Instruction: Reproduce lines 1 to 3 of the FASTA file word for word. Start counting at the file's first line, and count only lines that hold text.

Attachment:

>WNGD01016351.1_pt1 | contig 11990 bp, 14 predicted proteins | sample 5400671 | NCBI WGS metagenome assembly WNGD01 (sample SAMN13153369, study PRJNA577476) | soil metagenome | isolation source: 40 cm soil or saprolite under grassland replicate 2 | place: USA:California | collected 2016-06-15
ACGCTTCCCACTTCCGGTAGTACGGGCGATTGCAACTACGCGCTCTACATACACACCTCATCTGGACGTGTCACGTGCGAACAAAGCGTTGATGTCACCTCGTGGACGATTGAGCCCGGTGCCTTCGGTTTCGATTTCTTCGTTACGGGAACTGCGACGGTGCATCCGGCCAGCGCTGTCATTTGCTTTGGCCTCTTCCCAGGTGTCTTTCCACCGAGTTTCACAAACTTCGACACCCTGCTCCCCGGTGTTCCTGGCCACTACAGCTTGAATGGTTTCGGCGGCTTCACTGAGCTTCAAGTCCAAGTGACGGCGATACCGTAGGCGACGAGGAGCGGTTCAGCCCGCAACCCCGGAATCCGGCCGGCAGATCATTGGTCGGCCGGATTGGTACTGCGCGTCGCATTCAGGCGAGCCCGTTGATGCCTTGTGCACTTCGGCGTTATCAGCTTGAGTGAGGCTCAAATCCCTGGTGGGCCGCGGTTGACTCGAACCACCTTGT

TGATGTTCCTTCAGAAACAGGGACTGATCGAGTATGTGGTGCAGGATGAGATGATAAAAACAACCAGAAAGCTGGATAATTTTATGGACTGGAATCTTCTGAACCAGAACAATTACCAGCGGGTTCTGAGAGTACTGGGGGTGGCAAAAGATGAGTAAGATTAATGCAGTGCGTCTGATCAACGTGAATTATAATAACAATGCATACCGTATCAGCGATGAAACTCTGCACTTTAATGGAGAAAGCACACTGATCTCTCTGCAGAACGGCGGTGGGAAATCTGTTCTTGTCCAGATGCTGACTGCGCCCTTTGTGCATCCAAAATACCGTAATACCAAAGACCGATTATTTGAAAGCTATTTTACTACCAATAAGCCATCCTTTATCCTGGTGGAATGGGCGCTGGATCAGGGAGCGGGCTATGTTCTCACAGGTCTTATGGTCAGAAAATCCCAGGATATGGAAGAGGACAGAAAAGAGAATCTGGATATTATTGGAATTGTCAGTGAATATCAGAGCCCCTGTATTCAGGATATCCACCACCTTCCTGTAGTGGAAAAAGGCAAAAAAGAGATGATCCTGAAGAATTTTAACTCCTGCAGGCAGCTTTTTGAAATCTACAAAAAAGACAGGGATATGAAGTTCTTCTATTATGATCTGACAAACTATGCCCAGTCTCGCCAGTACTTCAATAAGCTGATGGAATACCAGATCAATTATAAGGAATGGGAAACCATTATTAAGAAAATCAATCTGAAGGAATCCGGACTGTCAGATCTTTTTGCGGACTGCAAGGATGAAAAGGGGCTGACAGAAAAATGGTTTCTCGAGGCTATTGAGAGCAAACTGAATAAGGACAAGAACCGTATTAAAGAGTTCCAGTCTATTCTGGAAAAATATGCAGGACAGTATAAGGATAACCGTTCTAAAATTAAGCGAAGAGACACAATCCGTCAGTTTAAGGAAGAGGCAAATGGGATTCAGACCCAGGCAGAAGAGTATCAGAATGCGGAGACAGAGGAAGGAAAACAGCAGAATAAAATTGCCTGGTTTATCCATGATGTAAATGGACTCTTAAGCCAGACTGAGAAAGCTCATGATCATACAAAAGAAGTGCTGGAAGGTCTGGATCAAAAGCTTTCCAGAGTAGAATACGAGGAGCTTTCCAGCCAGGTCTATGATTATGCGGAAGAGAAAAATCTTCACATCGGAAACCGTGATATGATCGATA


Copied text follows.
>WNGD01016351.1_pt1 | contig 11990 bp, 14 predicted proteins | sample 5400671 | NCBI WGS metagenome assembly WNGD01 (sample SAMN13153369, study PRJNA577476) | soil metagenome | isolation source: 40 cm soil or saprolite under grassland replicate 2 | place: USA:California | collected 2016-06-15
ACGCTTCCCACTTCCGGTAGTACGGGCGATTGCAACTACGCGCTCTACATACACACCTCATCTGGACGTGTCACGTGCGAACAAAGCGTTGATGTCACCTCGTGGACGATTGAGCCCGGTGCCTTCGGTTTCGATTTCTTCGTTACGGGAACTGCGACGGTGCATCCGGCCAGCGCTGTCATTTGCTTTGGCCTCTTCCCAGGTGTCTTTCCACCGAGTTTCACAAACTTCGACACCCTGCTCCCCGGTGTTCCTGGCCACTACAGCTTGAATGGTTTCGGCGGCTTCACTGAGCTTCAAGTCCAAGTGACGGCGATACCGTAGGCGACGAGGAGCGGTTCAGCCCGCAACCCCGGAATCCGGCCGGCAGATCATTGGTCGGCCGGATTGGTACTGCGCGTCGCATTCAGGCGAGCCCGTTGATGCCTTGTGCACTTCGGCGTTATCAGCTTGAGTGAGGCTCAAATCCCTGGTGGGCCGCGGTTGACTCGAACCACCTTGT

TGATGTTCCTTCAGAAACAGGGACTGATCGAGTATGTGGTGCAGGATGAGATGATAAAAACAACCAGAAAGCTGGATAATTTTATGGACTGGAATCTTCTGAACCAGAACAATTACCAGCGGGTTCTGAGAGTACTGGGGGTGGCAAAAGATGAGTAAGATTAATGCAGTGCGTCTGATCAACGTGAATTATAATAACAATGCATACCGTATCAGCGATGAAACTCTGCACTTTAATGGAGAAAGCACACTGATCTCTCTGCAGAACGGCGGTGGGAAATCTGTTCTTGTCCAGATGCTGACTGCGCCCTTTGTGCATCCAAAATACCGTAATACCAAAGACCGATTATTTGAAAGCTATTTTACTACCAATAAGCCATCCTTTATCCTGGTGGAATGGGCGCTGGATCAGGGAGCGGGCTATGTTCTCACAGGTCTTATGGTCAGAAAATCCCAGGATATGGAAGAGGACAGAAAAGAGAATCTGGATATTATTGGAATTGTCAGTGAATATCAGAGCCCCTGTATTCAGGATATCCACCACCTTCCTGTAGTGGAAAAAGGCAAAAAAGAGATGATCCTGAAGAATTTTAACTCCTGCAGGCAGCTTTTTGAAATCTACAAAAAAGACAGGGATATGAAGTTCTTCTATTATGATCTGACAAACTATGCCCAGTCTCGCCAGTACTTCAATAAGCTGATGGAATACCAGATCAATTATAAGGAATGGGAAACCATTATTAAGAAAATCAATCTGAAGGAATCCGGACTGTCAGATCTTTTTGCGGACTGCAAGGATGAAAAGGGGCTGACAGAAAAATGGTTTCTCGAGGCTATTGAGAGCAAACTGAATAAGGACAAGAACCGTATTAAAGAGTTCCAGTCTATTCTGGAAAAATATGCAGGACAGTATAAGGATAACCGTTCTAAAATTAAGCGAAGAGACACAATCCGTCAGTTTAAGGAAGAGGCAAATGGGATTCAGACCCAGGCAGAAGAGTATCAGAATGCGGAGACAGAGGAAGGAAAACAGCAGAATAAAATTGCCTGGTTTATCCATGATGTAAATGGACTCTTAAGCCAGACTGAGAAAGCTCATGATCATACAAAAGAAGTGCTGGAAGGTCTGGATCAAAAGCTTTCCAGAGTAGAATACGAGGAGCTTTCCAGCCAGGTCTATGATTATGCGGAAGAGAAAAATCTTCACATCGGAAACCGTGATATGATCGATA